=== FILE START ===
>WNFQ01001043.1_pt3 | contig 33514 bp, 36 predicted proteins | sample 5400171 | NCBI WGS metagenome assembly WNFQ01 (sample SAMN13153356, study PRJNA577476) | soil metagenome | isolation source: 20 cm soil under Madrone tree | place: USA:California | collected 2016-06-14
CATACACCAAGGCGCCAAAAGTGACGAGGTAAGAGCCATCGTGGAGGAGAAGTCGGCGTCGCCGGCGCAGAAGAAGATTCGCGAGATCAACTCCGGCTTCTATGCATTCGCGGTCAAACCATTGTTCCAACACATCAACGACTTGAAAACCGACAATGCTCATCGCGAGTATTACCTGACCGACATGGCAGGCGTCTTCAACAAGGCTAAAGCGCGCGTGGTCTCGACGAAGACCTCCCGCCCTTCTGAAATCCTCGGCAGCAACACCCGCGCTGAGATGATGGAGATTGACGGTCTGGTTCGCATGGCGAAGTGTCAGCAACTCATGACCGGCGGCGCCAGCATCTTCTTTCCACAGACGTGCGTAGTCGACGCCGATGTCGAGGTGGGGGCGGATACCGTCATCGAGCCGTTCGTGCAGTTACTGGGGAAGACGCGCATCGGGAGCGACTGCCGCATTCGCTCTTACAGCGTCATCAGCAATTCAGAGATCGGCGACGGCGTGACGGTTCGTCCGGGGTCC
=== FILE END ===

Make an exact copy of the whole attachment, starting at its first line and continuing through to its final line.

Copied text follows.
>WNFQ01001043.1_pt3 | contig 33514 bp, 36 predicted proteins | sample 5400171 | NCBI WGS metagenome assembly WNFQ01 (sample SAMN13153356, study PRJNA577476) | soil metagenome | isolation source: 20 cm soil under Madrone tree | place: USA:California | collected 2016-06-14
CATACACCAAGGCGCCAAAAGTGACGAGGTAAGAGCCATCGTGGAGGAGAAGTCGGCGTCGCCGGCGCAGAAGAAGATTCGCGAGATCAACTCCGGCTTCTATGCATTCGCGGTCAAACCATTGTTCCAACACATCAACGACTTGAAAACCGACAATGCTCATCGCGAGTATTACCTGACCGACATGGCAGGCGTCTTCAACAAGGCTAAAGCGCGCGTGGTCTCGACGAAGACCTCCCGCCCTTCTGAAATCCTCGGCAGCAACACCCGCGCTGAGATGATGGAGATTGACGGTCTGGTTCGCATGGCGAAGTGTCAGCAACTCATGACCGGCGGCGCCAGCATCTTCTTTCCACAGACGTGCGTAGTCGACGCCGATGTCGAGGTGGGGGCGGATACCGTCATCGAGCCGTTCGTGCAGTTACTGGGGAAGACGCGCATCGGGAGCGACTGCCGCATTCGCTCTTACAGCGTCATCAGCAATTCAGAGATCGGCGACGGCGTGACGGTTCGTCCGGGGTCC